Many people make the assumption that harder is better when it comes to brushing their teeth. Unfortunately, this is not the case, since you may be doing more harm than good. Here is what you should know about the pressure you use when brushing your teeth.
The Risk Of Brushing Too Hard
One reason why brushing too hard is a bad idea is because of what it does to a toothbrush with soft bristles. You may not realize that the bristles are going to lay flat against your teeth and gums, rather than scrub against the surface. You essentially will not really be brushing your teeth, since the bristles are not able to scrub the surface of the tooth or get underneath the gum line. While the good news is that you're not really causing damage to your teeth or gums, you're also not getting rid of the plaque either.
If you are using a hard bristle toothbrush, chances are that the bristles are going to be really rough on your gums. This is actually a reason why people suffer from gum recession, which is when the gums pull away from the teeth and leave some pretty big pockets that can trap plaque. The root of the tooth will also become exposed, which causes the teeth to be sensitive to cold temperatures.
In extreme situations, gum recession can even lead to your teeth becoming loose. If you do not have gum tissue pressing up against the teeth, they'll eventually fall out if the gum recession gets bad enough over time.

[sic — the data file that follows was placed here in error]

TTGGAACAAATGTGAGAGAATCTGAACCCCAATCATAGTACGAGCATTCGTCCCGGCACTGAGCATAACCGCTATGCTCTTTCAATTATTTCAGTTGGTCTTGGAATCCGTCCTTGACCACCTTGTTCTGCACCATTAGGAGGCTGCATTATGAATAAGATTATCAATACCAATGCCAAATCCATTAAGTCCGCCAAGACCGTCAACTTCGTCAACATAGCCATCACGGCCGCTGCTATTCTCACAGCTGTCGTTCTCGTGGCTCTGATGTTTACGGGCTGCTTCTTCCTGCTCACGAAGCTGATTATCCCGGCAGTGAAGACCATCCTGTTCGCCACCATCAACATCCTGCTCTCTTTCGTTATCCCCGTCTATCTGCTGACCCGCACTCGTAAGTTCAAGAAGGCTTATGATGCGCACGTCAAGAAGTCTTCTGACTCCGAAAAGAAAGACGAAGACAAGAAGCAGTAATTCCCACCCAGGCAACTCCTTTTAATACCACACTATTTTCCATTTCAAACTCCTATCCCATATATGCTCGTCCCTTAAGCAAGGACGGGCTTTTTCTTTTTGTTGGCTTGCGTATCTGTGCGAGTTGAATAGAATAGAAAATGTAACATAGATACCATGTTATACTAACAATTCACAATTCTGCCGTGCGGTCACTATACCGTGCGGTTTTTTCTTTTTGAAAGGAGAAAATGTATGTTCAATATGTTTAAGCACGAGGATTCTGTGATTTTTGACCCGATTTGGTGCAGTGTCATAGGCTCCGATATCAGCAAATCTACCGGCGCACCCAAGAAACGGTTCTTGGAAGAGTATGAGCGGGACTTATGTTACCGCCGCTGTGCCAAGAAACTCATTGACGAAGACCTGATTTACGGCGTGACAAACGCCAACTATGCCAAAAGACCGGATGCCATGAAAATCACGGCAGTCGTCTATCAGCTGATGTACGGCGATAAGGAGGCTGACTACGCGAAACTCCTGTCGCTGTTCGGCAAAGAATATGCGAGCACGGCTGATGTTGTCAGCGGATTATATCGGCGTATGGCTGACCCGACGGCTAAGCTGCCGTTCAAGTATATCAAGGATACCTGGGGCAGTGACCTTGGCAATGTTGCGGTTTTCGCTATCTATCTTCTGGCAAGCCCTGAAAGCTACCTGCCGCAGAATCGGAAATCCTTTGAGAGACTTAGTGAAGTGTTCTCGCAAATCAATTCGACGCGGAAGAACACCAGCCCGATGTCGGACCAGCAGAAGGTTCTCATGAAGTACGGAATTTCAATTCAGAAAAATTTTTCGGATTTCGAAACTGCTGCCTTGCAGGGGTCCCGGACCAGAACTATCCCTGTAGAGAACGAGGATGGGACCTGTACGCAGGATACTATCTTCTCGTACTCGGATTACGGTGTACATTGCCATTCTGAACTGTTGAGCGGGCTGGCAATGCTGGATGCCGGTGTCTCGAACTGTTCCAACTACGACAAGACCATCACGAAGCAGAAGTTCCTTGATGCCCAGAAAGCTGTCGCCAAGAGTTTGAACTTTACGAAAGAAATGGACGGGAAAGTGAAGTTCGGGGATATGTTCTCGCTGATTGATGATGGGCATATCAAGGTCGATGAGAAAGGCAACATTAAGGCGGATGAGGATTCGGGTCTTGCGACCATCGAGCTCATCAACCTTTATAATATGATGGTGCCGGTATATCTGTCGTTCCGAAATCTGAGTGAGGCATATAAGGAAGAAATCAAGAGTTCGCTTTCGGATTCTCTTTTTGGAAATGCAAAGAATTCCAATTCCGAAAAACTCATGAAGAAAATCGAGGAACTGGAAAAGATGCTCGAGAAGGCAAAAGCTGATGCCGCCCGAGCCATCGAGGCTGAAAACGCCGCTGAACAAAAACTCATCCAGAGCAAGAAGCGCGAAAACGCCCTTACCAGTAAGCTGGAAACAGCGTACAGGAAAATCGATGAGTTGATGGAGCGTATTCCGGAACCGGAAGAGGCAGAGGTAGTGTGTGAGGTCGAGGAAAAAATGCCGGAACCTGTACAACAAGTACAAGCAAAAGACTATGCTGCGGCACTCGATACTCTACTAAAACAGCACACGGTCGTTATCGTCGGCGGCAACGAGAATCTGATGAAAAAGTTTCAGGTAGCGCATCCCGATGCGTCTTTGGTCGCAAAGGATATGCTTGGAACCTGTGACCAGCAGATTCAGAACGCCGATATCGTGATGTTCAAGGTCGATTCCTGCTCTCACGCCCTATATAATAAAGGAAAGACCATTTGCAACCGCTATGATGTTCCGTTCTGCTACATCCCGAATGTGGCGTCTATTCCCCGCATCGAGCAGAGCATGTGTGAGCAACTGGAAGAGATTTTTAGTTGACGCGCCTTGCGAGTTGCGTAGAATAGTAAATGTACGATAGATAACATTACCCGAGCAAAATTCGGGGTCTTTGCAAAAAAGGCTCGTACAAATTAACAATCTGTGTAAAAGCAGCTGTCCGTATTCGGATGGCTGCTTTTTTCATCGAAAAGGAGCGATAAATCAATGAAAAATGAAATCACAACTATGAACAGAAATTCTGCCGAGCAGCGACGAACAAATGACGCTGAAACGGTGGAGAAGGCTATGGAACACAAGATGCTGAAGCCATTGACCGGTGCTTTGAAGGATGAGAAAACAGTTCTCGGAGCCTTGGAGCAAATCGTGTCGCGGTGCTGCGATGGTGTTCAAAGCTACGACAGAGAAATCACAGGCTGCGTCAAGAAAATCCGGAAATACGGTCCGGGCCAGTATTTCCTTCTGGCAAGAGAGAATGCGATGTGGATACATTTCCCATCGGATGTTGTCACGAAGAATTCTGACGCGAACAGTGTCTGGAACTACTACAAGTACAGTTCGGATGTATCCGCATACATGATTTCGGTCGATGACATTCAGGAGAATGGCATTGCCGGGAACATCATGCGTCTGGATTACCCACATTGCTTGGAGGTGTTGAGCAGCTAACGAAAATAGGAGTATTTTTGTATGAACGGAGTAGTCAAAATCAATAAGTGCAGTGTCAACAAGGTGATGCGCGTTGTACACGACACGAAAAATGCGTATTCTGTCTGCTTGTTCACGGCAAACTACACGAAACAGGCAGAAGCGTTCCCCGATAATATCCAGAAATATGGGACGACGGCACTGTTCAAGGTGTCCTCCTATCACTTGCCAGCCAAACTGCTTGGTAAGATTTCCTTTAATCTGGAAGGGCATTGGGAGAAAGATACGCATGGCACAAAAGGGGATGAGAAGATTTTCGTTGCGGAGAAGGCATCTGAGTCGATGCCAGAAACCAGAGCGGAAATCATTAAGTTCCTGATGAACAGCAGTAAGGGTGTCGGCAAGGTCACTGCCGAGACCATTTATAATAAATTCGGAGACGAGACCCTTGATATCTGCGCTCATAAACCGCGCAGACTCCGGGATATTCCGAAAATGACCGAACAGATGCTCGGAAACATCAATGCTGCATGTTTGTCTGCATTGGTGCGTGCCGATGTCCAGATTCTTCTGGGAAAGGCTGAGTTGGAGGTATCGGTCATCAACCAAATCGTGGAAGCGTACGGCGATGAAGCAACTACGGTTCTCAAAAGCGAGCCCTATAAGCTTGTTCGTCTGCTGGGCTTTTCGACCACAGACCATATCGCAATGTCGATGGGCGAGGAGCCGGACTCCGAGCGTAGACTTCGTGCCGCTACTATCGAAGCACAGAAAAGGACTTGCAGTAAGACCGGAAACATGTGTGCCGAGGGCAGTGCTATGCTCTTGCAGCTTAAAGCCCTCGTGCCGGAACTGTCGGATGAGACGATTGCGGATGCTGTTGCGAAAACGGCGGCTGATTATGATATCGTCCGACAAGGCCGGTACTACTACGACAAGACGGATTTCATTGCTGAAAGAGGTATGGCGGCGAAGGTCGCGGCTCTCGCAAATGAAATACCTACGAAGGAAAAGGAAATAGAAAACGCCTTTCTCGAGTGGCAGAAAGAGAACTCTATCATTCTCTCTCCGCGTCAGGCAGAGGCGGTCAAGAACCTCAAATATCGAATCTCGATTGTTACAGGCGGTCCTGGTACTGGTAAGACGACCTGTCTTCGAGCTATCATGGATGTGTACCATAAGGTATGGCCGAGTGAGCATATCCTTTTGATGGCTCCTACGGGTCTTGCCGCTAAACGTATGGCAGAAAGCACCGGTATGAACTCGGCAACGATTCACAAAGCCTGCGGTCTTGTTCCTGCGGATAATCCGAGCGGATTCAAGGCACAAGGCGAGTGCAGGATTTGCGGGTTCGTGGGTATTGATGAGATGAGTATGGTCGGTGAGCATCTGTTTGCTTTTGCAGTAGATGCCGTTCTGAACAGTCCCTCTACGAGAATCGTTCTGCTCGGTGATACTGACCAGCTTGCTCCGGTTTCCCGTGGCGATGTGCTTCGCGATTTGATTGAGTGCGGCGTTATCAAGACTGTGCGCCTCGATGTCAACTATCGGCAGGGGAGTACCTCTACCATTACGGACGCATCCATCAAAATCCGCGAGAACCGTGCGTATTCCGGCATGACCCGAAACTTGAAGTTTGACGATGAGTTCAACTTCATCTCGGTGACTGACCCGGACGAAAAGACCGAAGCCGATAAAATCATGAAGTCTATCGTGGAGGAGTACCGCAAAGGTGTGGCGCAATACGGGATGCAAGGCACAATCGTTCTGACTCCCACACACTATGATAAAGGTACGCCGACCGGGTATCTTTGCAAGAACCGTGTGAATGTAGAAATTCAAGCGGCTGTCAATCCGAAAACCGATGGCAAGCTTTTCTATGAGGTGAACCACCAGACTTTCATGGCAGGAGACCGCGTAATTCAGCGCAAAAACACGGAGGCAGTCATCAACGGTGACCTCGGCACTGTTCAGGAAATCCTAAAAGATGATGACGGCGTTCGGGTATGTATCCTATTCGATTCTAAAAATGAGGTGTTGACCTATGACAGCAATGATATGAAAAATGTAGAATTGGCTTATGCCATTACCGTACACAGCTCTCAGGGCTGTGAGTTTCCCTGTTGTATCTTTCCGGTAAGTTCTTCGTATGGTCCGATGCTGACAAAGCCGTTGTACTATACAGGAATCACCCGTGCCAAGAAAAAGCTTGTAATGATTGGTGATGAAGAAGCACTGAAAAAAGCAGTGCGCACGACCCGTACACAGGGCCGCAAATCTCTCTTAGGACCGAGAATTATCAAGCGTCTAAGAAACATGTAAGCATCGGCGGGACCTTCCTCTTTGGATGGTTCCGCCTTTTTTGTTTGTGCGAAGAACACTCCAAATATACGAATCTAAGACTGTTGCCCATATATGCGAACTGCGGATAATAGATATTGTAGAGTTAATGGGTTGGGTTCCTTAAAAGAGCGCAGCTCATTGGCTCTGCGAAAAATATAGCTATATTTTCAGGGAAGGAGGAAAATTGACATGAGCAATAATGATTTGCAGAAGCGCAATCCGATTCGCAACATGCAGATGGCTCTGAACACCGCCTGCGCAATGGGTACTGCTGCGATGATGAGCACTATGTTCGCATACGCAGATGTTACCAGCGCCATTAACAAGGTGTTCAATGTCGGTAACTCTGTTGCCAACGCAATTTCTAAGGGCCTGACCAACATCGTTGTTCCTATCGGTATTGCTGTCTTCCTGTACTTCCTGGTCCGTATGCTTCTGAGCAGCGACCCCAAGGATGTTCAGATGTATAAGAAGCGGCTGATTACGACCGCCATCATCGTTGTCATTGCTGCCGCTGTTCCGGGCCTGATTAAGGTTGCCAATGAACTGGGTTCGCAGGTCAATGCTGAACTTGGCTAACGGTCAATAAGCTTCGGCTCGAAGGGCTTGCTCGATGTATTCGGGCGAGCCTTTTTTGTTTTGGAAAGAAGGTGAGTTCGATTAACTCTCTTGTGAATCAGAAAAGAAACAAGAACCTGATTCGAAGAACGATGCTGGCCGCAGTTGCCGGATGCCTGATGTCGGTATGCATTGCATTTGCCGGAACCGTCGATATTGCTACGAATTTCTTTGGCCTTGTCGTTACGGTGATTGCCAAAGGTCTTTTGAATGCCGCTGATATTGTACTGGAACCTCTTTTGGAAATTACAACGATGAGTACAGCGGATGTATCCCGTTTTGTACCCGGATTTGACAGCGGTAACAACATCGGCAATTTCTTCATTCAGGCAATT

The Way To Prevent Hard Brushing
There are a few things you can do to prevent the damage from hard brushing. First of all, switch to a soft bristle toothbrush. It is much less likely to damage your teeth if you brush too hard, and the soft bristles are better for your gums. That can be helpful as you are transitioning to softer brushing. You can also hold your toothbrush with a looser grip. If you are resting the toothbrush in your hand, you may not have the strength to put too much pressure on the toothbrush.
You may want to purchase an electric tooth to help with hard brushing. Some electric toothbrushes have a pressure sensor, which causes the toothbrush to notify you if you are brushing too hard. The vibrations may stop momentarily or the brush may beep at you to let you know.
For more information on brushing with the correct pressure, contact a dental office near you.Share